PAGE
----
Margaret Atwood, Phoebe Robinson and Other Notable Women on the #MeToo Movement
Author of, most recently, Sex Object: A Memoir
What people need to understand about #MeToo is that it’s a revelatory moment for men, not women—we’ve always known how bad things are.
Author of the landmark feminist dystopia The Handmaid's Tale
Photo: Rich Fury/Getty Images
Over the past 200 years, women have been redefining what it is to be a woman, but the redefining of what it is to be a man has not kept up. For the #MeToo moment to last, men and boys have to be included in the conversation, and not just by telling them they are evil and vicious by nature. They are not, any more than women are bitches, witches or feeble fainting violets. But men must work at making the changes in their own self-descriptions in order to improve things for women. Only then can 'boys will be boys' transform into 'real men don’t sexually assault.'
Star of 2 Dope Queens
Photo: Desiree Navarro/WireImage
I am beyond thrilled that the 'De-peening'—or as most people have been calling it, 'the Reckoning'—is happening. It should have begun long ago, but we still have a ways to go. We have to believe women when they speak their truth. More specifically, we have to believe women of color, because the Me Too movement was started more than a decade ago by a black woman but didn’t gain the traction it has now until famous women of a certain type latched on to it. So my hope going forward is that not just women of a particular race and class are heard, but all of us are. That those who were at the forefront of this movement are not forgotten or ignored. And that we—and by 'we,' I mean 'everyone'—take care of all of us. This is just the beginning, and I’m proud to witness it.
Journalist and author of Be Fierce: Stop Harassment and Take Your Power Back
Photo: Brigitte Lacombe
We need to end the misogynistic corporate cover-up culture of enablers, which too often allows victims to be silenced and harassers to stay in their jobs. We must fix laws that force women into the secret chamber of arbitration when they’re harassed, and give them back their constitutional right to a public trial if they choose. We are witnessing a revolution for women, just like getting the vote and entering the workforce. And there’s no going back.
Barbara Brown Taylor
Episcopal priest and author of, most recently, Learning to Walk in the Dark
The work before us is to take care that our exhilaration doesn't turn into hyperventilation. If this movement is to have a lasting effect, we need to do more than call out our abusers. We need to heal ourselves, and the straightest road to healing is forgiveness. That doesn’t mean lying down and saying, 'Go ahead, run over me again.' It’s not about giving a pass to those who wronged you. It’s about letting go of hatred. People who do nothing but damn and pound and pummel can turn to stone, like hot lava that cools into a sharp rock. When we forgive, we free ourselves from bitterness, and we grant the person who wronged us the chance to make things right.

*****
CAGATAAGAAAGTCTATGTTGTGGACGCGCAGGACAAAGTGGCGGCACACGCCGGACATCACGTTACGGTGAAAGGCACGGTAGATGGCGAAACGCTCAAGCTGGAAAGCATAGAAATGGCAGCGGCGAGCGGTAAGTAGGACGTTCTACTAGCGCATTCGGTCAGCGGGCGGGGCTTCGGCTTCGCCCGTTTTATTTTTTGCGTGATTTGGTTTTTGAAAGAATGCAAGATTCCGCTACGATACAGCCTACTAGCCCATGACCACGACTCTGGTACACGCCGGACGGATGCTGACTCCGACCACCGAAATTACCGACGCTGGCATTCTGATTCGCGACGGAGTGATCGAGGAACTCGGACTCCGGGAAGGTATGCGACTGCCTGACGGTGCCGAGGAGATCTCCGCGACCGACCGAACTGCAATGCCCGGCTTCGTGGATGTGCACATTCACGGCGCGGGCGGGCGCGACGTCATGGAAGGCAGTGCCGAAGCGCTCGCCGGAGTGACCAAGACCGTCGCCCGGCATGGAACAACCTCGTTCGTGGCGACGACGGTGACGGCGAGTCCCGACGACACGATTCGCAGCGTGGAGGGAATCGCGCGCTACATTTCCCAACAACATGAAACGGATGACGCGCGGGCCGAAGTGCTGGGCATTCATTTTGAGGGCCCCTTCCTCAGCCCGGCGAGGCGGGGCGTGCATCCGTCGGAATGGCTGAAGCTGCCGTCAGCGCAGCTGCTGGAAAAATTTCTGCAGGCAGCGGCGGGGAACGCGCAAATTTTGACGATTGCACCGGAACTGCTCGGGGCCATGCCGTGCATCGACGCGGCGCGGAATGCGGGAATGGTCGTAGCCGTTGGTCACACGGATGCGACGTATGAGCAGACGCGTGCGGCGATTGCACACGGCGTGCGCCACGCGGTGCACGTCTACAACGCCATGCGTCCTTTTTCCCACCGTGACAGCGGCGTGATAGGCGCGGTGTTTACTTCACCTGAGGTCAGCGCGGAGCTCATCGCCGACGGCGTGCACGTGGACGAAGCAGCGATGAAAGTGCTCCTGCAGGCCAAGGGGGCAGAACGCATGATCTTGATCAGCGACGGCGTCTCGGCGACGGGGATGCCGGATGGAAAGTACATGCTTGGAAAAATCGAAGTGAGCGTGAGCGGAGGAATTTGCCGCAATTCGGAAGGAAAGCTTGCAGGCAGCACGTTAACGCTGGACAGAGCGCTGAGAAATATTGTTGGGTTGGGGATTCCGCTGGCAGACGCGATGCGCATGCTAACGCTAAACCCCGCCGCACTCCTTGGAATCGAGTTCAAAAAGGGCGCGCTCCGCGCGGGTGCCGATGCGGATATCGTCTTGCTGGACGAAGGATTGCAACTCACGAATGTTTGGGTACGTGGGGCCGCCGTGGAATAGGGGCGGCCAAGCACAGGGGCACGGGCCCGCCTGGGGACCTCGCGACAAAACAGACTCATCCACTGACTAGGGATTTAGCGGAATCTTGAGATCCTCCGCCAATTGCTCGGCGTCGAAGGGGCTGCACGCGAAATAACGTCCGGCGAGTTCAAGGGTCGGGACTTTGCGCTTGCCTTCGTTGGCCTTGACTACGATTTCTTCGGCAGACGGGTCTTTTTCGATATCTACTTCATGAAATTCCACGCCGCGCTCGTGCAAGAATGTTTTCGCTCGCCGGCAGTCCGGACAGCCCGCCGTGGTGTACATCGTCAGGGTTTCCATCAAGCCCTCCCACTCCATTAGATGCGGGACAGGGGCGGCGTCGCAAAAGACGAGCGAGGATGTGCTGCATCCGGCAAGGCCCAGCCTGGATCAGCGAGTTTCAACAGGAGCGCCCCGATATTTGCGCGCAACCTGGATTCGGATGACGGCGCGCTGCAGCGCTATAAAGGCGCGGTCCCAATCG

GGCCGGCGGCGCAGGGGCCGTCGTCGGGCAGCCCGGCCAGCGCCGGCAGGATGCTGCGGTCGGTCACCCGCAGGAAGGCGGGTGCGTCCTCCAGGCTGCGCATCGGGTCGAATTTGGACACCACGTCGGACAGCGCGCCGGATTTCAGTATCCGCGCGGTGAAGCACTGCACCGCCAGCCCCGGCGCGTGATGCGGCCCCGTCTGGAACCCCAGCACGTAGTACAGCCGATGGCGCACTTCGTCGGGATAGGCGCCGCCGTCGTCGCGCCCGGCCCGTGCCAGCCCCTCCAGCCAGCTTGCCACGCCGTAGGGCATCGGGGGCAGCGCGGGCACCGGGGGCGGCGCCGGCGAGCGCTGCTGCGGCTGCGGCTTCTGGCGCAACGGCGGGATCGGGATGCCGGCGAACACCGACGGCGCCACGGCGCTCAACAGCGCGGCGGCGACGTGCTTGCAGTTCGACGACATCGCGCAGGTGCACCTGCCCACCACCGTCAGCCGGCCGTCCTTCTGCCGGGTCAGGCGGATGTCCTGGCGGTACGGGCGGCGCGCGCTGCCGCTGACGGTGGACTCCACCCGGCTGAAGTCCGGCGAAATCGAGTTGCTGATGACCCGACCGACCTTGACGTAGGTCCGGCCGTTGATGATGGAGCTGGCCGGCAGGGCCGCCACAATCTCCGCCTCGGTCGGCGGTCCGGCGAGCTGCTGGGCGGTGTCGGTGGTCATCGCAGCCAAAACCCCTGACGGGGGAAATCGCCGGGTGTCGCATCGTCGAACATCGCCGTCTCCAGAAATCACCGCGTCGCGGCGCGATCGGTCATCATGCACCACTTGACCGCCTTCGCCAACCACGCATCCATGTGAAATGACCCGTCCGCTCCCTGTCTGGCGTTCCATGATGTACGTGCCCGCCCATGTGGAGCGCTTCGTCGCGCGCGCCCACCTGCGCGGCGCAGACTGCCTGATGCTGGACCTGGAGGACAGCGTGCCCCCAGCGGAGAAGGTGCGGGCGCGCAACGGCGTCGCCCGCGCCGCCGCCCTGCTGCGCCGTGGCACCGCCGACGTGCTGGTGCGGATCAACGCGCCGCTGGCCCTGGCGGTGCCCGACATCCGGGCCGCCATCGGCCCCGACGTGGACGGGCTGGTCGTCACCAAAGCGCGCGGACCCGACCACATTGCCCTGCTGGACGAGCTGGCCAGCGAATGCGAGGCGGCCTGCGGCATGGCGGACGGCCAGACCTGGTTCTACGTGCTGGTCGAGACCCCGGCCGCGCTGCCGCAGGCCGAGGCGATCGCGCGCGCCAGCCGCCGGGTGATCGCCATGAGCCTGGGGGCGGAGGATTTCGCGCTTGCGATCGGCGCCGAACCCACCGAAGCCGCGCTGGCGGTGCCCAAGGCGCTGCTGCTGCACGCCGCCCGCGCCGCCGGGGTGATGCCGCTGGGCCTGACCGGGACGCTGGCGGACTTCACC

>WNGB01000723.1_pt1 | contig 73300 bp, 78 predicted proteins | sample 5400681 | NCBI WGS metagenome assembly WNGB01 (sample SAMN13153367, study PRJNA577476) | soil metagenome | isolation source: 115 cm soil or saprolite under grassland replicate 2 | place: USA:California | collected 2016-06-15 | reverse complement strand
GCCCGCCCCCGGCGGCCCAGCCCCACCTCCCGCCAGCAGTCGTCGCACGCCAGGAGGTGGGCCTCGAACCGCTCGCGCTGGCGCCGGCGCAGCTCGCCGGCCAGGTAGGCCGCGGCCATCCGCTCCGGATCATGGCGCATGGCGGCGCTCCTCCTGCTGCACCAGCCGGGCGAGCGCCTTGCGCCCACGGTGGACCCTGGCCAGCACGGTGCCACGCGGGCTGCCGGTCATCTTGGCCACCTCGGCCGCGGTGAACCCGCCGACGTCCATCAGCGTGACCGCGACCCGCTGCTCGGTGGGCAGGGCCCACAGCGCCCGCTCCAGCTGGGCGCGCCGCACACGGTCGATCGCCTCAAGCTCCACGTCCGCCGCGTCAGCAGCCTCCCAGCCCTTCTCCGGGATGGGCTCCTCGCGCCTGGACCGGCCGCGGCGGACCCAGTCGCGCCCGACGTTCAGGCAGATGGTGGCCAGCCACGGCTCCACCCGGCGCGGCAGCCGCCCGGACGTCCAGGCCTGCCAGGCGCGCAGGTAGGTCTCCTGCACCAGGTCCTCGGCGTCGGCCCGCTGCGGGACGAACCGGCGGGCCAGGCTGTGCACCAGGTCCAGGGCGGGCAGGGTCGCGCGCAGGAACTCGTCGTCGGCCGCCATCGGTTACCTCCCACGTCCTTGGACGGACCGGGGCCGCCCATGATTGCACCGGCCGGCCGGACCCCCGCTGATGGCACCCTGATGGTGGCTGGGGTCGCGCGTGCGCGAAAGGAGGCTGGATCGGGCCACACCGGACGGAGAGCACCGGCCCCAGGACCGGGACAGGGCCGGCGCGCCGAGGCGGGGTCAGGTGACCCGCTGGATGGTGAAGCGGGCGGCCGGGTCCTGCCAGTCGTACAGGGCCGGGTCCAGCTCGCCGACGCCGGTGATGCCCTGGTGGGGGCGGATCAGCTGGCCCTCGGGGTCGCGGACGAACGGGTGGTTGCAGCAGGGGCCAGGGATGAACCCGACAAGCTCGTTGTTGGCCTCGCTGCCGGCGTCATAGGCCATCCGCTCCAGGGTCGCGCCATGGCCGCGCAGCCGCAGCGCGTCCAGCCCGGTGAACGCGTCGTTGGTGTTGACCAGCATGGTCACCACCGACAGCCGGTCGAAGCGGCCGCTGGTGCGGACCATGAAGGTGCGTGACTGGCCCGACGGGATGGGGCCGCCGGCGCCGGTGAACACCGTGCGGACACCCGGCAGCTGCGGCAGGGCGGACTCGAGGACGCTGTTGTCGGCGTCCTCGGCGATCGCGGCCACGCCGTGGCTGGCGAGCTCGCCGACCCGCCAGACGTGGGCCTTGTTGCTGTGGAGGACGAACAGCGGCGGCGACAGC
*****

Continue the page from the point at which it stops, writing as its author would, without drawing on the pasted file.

From "A Branch: Sexual Assault in the Present Time"
Photo: Scott Campbell
Sisters, daughters, cousins, whatever
You are to the rest of Earth’s family
There is no future for our daughters
Or our sons
If we do not insist on
And forge our solidarity
By speaking up.
To have the courage to share our wounds
And begin to rise, and heal, together...
Woman’s enslavement (not only within memory) is the root.
What is happening to you/to us now is a branch.
Memoirist and poet
If a nice, clueless male can’t marshal empathy for the forms of sexual humiliation women have endured for eons, he should close his eyes and envision the power differential in the crudest physical terms. Beginning at age 12, say, this guy can’t walk down the street without multiple leering wrestler types loudly discussing his ass, mocking him, threatening him with bodily harm if he’s unresponsive. When he’s grown and his boss corners him, humps him, and shoves a tongue down his throat, the man is shocked to hear a colleague say, "Oh, lighten up. It’s a party." He gets used to being pawed at and tolerating jokes about what a great blow job he could probably give. This goes on for decades, happens dozens of times. And on exactly zero occasions does a single one of these bullies face even an informal reprimand, much less any real consequence. But he observes that for those who report abusive behavior, there are big consequences: Jobs are lost, classes dropped, careers sidelined.
"What’s the big deal?" a male friend recently asked me, about a guy forcing a kiss or copping a feel—"What does it cost you?" I said: "Great. Let’s film some hulking creature grabbing your johnson and laughing about it. You’re humiliated and ashamed, but you keep your mouth shut. And then the hulking creature is elected president..."
My friend’s mouth made a tight, dry little O.